NEW! Mock Trial Materials from A Nest in the Rocks

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I plan book club events months in advance.

That’s why I was thrown last month when the boys asked to dig into a book in a way I hadn’t planned.  Worse yet, I wasn’t sure exactly how to do what they asked, and I knew that figuring it out would require a lot of time and research.

Still, who wants to say ‘no’ to a bunch of boys asking to learn more?

Research I did, and our book club event ended up being really fun.  The boys all got into it, so much so that the girls’ group did a similar project.

What did they want to do?

They asked to hold a mock trial like the one in the book ,

A FREE Field Trip + Chocolate Unit

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Videri, a fair-trade and locally-owned chocolate factory in downtown Raleigh, NC, makes for a fantastic field trip.  The self-guided tour is a fun way to see the chocolate process in action, but if you’re not close enough to drop by on your own, I have great news!

FREE Field Trip + Unit Study @ A Nest in the Rocks

Gypsy Road is featuring our trip to Videri on their blog today – along with lots of resources for creating your own chocolate unit – and most of them are FREE!  Hop on over and check it out!

Of course, if you want more information about Videri, you can go here to read more about our trip.  The resources below are also some of our chocolate-y favorites.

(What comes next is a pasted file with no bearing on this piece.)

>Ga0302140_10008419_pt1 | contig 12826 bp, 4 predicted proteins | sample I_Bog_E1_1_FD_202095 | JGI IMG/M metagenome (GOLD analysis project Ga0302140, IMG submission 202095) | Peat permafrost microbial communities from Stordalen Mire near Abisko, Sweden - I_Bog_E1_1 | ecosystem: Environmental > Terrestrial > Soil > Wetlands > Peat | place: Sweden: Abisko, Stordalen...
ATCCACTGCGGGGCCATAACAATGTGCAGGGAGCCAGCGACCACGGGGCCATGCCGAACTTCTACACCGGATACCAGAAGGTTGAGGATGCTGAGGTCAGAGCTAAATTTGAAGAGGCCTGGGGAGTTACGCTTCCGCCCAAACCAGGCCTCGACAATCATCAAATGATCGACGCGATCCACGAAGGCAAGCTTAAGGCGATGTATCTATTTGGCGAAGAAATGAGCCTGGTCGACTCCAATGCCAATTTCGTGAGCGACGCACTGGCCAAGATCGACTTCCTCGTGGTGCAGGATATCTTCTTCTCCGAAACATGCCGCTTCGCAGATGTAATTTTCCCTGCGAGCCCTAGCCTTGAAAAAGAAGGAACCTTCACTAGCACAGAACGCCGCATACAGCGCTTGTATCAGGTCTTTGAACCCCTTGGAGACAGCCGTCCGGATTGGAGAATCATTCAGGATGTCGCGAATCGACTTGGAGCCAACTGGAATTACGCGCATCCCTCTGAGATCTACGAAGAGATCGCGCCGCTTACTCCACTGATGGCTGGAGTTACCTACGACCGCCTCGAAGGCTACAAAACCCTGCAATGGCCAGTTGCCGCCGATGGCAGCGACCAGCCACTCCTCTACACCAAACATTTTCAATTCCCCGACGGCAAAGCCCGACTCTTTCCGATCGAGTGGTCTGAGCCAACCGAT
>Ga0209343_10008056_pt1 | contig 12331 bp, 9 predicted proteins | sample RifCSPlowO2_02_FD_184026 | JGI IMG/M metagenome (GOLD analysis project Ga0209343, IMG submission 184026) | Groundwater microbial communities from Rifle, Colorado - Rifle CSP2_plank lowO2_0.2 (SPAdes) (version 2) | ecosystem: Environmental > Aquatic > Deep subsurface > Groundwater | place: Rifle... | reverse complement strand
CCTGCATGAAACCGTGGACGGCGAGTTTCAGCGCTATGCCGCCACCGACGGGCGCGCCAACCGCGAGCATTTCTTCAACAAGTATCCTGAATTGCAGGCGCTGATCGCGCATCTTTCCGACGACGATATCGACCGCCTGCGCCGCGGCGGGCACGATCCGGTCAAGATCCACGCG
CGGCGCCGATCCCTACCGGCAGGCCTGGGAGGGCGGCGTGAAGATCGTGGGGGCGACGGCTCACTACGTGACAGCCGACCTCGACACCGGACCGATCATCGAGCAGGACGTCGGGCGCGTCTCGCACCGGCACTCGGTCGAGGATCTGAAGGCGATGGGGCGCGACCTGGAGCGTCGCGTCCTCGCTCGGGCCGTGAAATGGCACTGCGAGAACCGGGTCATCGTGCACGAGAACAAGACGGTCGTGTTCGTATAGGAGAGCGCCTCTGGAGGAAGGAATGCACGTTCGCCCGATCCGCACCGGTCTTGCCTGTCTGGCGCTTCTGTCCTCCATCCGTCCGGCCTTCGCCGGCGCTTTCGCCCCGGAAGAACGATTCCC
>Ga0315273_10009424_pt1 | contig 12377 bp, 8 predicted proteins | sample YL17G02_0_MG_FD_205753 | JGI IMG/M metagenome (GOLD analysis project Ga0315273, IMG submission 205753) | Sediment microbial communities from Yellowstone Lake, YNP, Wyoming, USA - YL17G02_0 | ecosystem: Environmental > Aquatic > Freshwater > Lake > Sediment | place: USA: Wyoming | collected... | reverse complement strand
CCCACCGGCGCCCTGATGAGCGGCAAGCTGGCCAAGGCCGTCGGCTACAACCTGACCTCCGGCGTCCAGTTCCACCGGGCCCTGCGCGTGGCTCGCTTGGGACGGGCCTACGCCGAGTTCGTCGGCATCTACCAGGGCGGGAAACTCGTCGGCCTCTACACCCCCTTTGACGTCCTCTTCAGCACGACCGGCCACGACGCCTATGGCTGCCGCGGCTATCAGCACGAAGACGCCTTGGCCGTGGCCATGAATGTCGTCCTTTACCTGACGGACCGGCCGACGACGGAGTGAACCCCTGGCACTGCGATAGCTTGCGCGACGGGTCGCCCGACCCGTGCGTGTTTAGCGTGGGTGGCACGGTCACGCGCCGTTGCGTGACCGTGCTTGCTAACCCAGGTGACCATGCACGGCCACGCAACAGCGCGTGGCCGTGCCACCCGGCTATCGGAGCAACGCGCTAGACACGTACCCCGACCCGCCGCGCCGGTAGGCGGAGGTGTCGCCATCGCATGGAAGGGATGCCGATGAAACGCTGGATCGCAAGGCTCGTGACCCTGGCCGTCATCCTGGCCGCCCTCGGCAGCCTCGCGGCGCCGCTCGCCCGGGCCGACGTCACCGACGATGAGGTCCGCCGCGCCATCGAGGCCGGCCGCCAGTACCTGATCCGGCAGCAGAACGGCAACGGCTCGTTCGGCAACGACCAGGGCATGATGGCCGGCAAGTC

Book Club, Girls’ Edition: “Stealing Magic”

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This week the girls took their turn at Stealing Magic, the second book in The Sixty-Eight Rooms series by Marianne Malone.

While the boys read this book last week, the girls took a very different approach to it.

Book Club Girls Edition Stealing Magic

After discussing the story, we moved right into painting.  Jack and Ruthie traveled to Paris in 1837 during one of their visits to the Sixty-Eight Rooms, and so we focused on Parisian culture during this meeting. 

Book Club, Girls' Edition: "Stealing Magic" @ A Nest in the Rocks

Each girl brought a canvas to the party.  We covered our kitchen table with a bright purple tablecloth and got to work.  We painted Eiffel Tower backlit with a sunset.  I loved listening to the girls compliment each other’s work throughout this process.  They also all chose to put their own unique spin on it.  Some went for heavy texture while others worked for smooth, realistic colors.  Their paintings turned out great!

Book Club, Girls' Edition: "Stealing Magic" @ A Nest in the Rocks